Bad Weather California – Backseats EP
Corrosion of Conformity – Megalodon EP
Good For You – Life’s Too Short Not To Hold A Grudge

Live Music 2013
Against The Grain (Midway Cafe)
Obsidian and Funeral Cone (Roggie’s)
FLAG, TSOL, and Cerebral Ballzy (Paradise)
My Bloody Valentine (House of Blues)
Bad Religion and The Bronx (House of Blues)
Lenny Lashley’s Gang of One (JP Music Fest)

Best Live Sports 2013: Glory 12 Kickboxing (MSG Theater)

Best Politics 2013: On Nov. 6, 2012, 63% of Massachusetts voters approved a ballot question making our state the 18th to enact a compassionate medical marijuana program.

Worst Politics 2013: Scumbag Tsarnaev brothers interpret their inability to attract chicks in high school as a reason to murder and maim innocent people at the Boston Marathon.

My resolution for 2014: No more Boston house “pahties” because they remind of my teaching days, except I’m struggling to communicate with drunks instead of non-native English speakers. If you won’t introduce yourself, I am not coming to your party!

*Special Bonus* 2012 Records
Obsidian – Spectre
Cinema Cinema – 50 ft. Queenie/Adult Themes 7″
Tim Barry – 40 Miler
Enslaved – Riitiir
The Shrine – S/T
Corrosion of Conformity – S/T
Dying Fetus – Reign Supreme

Written by webster71

December 17, 2013 at 18:29

Kilslug – Sins, Tricks and Lies (Review)

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When you’re disgusted with humanity, seek solace in the music of Kilslug, Boston’s eons-running doom rock villains.

I take “Sins, Tricks and Lies” to be Kilslug’s newest release, but who really knows? The physical facts of this 11-inch, backwards-tracking vinyl-only item are almost as challenging as the music recorded thereupon, and best described by the video above.

As ever, Larry Lifeless, Big Daddy and the boys deliver a full slate of red-hot, anti-Christian sputum guaranteed to clear the room of weaklings. Hell, do I feel wretched.

Written by webster71

October 6, 2012 at 02:18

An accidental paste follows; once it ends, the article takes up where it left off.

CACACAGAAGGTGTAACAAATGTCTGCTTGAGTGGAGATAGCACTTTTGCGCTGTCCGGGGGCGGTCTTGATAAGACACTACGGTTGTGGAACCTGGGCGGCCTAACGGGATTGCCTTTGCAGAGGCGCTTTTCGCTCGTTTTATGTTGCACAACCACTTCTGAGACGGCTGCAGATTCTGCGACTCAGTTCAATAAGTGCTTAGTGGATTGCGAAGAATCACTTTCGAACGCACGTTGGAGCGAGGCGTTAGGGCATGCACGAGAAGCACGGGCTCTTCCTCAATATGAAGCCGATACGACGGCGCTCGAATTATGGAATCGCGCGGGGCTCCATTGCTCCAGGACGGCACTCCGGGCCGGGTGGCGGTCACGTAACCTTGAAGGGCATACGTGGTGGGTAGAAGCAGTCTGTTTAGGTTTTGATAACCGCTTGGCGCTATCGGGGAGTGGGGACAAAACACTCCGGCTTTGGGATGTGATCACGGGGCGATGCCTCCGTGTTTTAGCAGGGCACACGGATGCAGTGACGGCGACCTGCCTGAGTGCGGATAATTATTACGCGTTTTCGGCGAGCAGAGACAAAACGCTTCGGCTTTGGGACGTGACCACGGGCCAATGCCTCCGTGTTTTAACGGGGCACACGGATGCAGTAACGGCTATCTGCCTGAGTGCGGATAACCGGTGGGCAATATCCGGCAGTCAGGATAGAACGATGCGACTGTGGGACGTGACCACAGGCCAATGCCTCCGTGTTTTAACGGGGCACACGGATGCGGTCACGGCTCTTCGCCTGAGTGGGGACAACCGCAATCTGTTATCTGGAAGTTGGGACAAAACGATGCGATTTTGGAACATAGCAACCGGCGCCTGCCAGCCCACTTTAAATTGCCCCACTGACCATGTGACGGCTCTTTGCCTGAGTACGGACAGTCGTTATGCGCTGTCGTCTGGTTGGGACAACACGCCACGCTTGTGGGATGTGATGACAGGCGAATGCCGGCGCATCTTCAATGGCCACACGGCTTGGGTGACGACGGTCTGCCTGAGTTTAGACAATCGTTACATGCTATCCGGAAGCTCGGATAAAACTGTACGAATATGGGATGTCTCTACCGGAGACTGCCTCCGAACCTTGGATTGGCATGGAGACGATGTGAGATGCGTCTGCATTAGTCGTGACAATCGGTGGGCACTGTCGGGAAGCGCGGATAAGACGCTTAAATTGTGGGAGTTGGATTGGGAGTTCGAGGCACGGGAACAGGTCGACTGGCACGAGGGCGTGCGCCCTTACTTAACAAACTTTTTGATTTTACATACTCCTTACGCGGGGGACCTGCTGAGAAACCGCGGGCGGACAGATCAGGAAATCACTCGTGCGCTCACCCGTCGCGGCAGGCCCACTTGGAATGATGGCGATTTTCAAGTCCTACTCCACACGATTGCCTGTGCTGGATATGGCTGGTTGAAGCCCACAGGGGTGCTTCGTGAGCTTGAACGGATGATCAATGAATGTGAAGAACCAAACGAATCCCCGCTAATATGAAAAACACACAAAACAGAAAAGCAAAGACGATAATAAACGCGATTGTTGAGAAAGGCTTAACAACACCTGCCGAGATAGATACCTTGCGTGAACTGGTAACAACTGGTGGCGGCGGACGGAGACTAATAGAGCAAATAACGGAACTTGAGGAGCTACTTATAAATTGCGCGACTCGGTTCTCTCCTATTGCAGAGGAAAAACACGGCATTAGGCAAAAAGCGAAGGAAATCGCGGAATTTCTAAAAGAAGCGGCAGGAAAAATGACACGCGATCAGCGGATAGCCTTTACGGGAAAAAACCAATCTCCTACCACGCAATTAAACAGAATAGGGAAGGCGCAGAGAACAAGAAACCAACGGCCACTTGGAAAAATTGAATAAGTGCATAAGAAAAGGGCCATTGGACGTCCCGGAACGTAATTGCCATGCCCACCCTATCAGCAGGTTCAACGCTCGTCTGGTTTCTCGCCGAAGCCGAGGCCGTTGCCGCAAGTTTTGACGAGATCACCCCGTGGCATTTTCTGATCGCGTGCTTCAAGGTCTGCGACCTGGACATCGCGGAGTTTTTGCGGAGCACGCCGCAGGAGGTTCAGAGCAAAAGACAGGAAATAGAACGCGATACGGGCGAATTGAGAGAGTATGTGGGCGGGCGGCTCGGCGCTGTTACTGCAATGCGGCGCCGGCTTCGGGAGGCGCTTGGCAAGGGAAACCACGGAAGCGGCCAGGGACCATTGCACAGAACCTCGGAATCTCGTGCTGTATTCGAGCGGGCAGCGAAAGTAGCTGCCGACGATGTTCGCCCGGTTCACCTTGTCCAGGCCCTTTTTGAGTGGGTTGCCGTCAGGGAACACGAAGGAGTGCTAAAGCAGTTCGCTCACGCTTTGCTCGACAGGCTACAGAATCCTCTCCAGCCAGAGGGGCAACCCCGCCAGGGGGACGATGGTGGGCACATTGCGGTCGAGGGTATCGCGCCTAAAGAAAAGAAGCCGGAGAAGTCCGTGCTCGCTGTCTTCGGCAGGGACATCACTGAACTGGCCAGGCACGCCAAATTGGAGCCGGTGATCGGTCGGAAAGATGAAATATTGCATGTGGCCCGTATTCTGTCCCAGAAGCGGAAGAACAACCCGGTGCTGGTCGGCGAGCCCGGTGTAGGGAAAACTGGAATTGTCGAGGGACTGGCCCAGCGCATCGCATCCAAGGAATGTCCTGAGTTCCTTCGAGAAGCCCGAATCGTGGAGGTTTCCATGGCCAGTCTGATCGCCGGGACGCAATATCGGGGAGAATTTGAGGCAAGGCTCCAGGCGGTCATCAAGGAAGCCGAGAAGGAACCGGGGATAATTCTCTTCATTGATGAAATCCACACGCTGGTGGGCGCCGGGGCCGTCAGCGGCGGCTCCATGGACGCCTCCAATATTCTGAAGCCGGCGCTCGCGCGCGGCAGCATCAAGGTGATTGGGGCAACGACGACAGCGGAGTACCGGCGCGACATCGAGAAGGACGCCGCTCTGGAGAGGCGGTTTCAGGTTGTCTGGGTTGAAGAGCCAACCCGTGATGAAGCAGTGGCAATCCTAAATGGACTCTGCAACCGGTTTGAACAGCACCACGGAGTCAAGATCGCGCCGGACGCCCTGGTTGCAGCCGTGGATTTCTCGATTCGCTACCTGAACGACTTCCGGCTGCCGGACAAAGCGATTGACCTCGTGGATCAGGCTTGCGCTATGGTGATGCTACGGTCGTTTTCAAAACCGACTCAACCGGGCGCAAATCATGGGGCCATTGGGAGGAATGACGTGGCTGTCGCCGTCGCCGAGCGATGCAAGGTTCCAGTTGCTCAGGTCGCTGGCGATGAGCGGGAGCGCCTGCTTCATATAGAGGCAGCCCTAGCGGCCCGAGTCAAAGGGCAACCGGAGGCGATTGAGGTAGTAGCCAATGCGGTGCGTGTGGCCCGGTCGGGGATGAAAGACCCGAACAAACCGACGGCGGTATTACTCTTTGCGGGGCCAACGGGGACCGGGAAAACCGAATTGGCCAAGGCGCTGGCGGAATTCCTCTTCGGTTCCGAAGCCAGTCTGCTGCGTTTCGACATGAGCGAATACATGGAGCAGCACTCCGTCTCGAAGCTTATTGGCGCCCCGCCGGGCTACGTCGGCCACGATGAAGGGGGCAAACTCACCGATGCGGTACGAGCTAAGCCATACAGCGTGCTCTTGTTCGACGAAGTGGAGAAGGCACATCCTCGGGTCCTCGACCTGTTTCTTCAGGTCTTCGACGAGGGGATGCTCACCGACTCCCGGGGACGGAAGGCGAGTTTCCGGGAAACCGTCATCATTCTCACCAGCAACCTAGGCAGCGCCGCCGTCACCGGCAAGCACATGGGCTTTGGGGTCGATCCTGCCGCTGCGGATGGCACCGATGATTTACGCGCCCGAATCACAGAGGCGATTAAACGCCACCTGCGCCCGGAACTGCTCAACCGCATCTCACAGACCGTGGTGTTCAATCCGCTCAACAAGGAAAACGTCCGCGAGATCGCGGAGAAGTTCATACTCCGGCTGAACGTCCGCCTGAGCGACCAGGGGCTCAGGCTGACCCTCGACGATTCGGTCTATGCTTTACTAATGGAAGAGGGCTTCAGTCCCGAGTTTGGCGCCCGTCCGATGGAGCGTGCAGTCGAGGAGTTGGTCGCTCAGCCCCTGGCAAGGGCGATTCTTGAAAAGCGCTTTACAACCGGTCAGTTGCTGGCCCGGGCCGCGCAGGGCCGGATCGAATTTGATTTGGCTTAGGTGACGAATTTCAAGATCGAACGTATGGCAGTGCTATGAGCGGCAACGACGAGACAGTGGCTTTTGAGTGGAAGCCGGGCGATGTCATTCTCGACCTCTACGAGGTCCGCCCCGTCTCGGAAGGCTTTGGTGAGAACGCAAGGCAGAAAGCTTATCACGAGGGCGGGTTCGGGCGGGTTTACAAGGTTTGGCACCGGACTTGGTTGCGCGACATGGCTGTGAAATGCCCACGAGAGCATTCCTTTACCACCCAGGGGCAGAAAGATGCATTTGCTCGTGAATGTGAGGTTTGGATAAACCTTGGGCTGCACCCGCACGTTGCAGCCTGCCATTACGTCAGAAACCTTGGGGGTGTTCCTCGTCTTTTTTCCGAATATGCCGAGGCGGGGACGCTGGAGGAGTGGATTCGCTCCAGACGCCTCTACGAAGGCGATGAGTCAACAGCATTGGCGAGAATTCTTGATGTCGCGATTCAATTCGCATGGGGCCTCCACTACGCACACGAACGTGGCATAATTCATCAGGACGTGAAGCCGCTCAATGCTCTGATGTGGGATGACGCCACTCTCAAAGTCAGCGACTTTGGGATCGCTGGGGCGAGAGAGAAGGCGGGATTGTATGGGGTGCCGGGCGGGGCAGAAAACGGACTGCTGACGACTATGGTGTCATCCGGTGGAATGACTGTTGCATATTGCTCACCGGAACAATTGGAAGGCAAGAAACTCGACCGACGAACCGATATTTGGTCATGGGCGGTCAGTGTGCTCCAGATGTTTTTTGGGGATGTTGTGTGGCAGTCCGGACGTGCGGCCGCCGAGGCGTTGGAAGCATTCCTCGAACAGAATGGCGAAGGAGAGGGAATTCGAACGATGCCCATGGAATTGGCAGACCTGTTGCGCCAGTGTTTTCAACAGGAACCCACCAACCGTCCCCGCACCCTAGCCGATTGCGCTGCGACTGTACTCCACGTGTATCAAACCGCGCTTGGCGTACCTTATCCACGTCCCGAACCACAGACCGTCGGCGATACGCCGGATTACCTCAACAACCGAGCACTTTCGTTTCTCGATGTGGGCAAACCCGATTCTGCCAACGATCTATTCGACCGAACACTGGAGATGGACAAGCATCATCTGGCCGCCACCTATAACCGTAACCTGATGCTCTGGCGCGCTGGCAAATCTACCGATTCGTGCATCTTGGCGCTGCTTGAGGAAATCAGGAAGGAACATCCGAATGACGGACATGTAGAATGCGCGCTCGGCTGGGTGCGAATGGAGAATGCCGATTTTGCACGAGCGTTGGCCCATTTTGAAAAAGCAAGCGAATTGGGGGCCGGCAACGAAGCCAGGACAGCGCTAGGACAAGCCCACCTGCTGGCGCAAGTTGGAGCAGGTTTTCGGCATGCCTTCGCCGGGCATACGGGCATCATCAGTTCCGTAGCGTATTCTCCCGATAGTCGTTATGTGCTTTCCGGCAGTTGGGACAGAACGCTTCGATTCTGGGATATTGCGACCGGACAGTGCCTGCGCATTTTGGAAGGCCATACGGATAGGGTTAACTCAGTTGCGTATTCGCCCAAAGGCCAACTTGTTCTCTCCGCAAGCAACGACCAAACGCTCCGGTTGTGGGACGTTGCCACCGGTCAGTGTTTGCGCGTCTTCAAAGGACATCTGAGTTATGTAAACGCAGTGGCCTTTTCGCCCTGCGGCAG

Posted in Entertainment, Music, Reviews

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The Master – film review

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"The Master," directed by Paul Thomas Anderson, is a character study of Church of Scientology, International (CSI) founder L. Ron Hubbard, played with stunning amplitude by Phillip Seymour Hoffman.

Anderson has chosen one of the most polarizing figures of the 20th century as his subject, and treats Hubbard with appropriate diligence. The factually verifiable side of Hubbard's life as leader of the church only began to see light after his death in 1986, when a former official CSI archivist, Gerry Armstrong, began the legal process of transferring documents to outside researchers.

Anderson wisely avoids dealing with Hubbard's biography before 1950, the year his proclaimed masterwork, "Dianetics," was published. "Dianetics" went on to become the most-published book in history, and galvanized what Hubbard's followers were instructed to refer to as "the movement," which would eventually become Scientology.

Viewers are introduced to Hoffman's Hubbard, here called Lancaster Dodd, at his most charismatic moment, and allowed to make our own decisions about his philosophy according to his interactions with followers and critics.

"The Master" then moves to Dodd's relationship with Freddie Quell, a brutal, sub-articulate former naval officer played by Joaquin Phoenix. Readily manipulated by Dodd's identity-stripping humiliation tactics, Freddie contributes a desperate fanaticism and the threat of violence to the tightly-controlled group.

As in "Boogie Nights," Anderson respectfully portrays characters living at the most bizarre fringes of American subculture. The results are disturbing. Movement followers' buttoned-downed, familial presentation hides the extraordinary sickness beneath. Hopefully, "The Master" should discredit any perception of Scientology as a secretive social club for celebrities.

Written by webster71

September 29, 2012 at 15:41